Whereas in the procedure before the IMPI, there is a plaintiff and a defendant, both of whom have to provide enough evidence to sustain either the claim or the defence, therefore, the IMPI acting as a judge will decide on whether the conducts are in fact, unfair competition practices or not.

In both cases, the sanction will always be a fine, which is calculated depending on the seriousness of the conducts and the recidivism. In the procedures followed by PROFECO, the infringement to article 32 of the Consumer Protection Federal Law is always considered as severe, and in case of recidivism, the fine will amount 10% of the annual gross income of the infringer, which was obtained due to the commercialization of the goods or services related to the unfair competition practice.

It is important to note that both decisions (issued by the IMPI or by PROFECO) are not final, and can be appealed by the relevant party before the Federal Court of Administrative Affairs (or Tribunal Federal de Justicia Administrativa in Spanish), and therefore, before the Federal Circuit Courts (through a Juicio de Amparo).

Among other possible remedies to take into account, in Mexico, there is a non-profit organization called Consejo de Autorregulación y Ética Publicitaria A.C. (or CONAR as per its acronym in Spanish), founded by several actors of the advertising industry (advertisers, agencies, media companies, etc.) with the purpose of serving as a conciliator in an Alternative Dispute Resolution (ADR) of an advertising nature, and issuing resolutions based on the Code of Advertising Ethics.

In this regard, in case the person or entity whose rights were violated decides not to file a claim before the relevant authorities (IMPI, and/or PROFECO) they can go to the CONAR, in order to start ADR against who the consider infringe their rights, in order to settle the dispute in an amicable manner.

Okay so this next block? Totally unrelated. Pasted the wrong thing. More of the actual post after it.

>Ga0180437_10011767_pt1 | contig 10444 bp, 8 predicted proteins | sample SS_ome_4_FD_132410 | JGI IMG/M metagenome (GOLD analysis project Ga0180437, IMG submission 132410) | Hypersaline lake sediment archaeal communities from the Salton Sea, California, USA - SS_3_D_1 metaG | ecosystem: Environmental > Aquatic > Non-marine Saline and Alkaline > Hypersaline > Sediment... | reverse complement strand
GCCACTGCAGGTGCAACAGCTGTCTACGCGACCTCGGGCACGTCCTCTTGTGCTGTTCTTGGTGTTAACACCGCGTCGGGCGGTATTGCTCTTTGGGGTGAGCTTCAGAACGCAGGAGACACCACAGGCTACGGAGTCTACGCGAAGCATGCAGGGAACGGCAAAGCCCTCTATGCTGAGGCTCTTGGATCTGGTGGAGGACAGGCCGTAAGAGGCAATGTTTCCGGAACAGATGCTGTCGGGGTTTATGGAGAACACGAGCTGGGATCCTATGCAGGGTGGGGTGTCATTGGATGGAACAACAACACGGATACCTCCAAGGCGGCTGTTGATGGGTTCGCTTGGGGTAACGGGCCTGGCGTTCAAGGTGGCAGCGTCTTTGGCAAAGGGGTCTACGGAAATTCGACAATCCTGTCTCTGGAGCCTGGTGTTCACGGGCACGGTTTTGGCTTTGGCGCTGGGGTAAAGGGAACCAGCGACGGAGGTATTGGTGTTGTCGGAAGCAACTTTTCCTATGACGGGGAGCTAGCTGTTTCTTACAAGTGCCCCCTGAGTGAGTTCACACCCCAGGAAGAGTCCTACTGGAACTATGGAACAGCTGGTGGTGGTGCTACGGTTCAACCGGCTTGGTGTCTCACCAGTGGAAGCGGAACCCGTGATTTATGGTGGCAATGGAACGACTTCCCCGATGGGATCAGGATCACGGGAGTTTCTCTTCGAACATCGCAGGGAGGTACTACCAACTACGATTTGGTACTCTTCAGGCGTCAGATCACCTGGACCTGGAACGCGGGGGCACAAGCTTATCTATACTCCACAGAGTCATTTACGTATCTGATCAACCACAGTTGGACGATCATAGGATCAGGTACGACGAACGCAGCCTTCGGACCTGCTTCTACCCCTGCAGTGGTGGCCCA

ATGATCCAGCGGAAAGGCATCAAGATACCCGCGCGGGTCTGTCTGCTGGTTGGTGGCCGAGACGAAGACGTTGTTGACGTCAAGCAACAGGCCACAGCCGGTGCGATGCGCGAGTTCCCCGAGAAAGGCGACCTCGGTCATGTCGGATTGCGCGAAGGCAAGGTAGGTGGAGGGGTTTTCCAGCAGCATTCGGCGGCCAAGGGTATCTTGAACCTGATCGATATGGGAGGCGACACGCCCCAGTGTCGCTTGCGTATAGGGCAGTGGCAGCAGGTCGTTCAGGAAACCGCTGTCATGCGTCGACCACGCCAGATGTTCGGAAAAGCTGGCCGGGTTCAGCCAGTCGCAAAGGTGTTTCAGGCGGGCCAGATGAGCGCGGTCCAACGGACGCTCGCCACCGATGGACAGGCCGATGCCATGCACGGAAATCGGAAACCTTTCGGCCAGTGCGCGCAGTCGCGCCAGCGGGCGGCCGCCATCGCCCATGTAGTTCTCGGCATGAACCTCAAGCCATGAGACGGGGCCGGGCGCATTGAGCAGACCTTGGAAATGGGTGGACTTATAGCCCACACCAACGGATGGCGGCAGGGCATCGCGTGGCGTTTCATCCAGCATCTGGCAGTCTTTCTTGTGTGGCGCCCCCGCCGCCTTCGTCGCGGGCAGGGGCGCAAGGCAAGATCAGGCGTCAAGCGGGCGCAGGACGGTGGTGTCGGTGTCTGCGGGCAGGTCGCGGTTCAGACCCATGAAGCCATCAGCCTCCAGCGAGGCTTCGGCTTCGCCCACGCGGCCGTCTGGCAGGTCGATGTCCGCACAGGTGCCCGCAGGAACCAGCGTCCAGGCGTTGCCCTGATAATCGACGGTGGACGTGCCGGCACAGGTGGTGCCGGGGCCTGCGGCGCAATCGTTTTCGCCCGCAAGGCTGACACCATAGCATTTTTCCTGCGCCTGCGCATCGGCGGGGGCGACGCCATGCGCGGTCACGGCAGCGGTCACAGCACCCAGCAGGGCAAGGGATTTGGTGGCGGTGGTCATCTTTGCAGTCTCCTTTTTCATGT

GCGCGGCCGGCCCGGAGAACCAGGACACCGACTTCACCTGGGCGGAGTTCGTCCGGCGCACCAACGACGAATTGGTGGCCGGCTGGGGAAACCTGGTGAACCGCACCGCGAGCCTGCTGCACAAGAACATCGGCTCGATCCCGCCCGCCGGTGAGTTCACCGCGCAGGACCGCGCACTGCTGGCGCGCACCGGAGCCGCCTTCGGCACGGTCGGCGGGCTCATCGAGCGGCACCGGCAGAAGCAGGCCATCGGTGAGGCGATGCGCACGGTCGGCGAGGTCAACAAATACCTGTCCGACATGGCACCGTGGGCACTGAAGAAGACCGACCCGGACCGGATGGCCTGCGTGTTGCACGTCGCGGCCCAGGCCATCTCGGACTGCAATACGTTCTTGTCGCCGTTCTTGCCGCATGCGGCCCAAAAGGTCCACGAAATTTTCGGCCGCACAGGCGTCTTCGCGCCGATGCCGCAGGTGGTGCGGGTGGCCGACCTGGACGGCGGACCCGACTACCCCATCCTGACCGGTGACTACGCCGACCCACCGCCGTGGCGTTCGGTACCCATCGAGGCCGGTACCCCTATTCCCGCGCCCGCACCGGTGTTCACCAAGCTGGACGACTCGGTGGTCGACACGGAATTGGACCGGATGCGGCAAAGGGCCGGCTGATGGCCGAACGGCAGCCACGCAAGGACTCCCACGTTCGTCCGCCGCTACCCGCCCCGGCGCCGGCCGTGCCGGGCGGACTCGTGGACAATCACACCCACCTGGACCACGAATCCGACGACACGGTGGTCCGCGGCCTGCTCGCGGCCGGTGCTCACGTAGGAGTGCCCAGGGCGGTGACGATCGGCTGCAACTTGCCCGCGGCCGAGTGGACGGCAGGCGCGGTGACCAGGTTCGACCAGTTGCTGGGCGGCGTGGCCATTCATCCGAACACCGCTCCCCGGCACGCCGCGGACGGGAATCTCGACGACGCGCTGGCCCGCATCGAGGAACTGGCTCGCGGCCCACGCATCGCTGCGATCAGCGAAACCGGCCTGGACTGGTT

As well, the CONAR functions as an advocate for “advertising ethics”, in order to ensure the consumers receive the most accurate information through responsible advertisement and avoid unfair competition practices in the future among its members.


Final Thoughts

Finally, although most of the Companies out there play by the rules (accepted habits, methods, strategies, etc., or actual laws), and rely on a very competitive, and rough advertising strategies. This generates healthy commercial battles with their competitors, which brings out the best, in terms of creativity and innovation, of their advertising/marketing departments, to captivate the consumers. However there are also many other Companies that, instead of putting all the effort and investing in creativity, prefer to compete in a disloyal manner, trying to draw customers by inducing them into confusion or error, as well as misleading them by fraudulently comparing a diverse range of goods and services available in the market.


Manuel Gutiérrez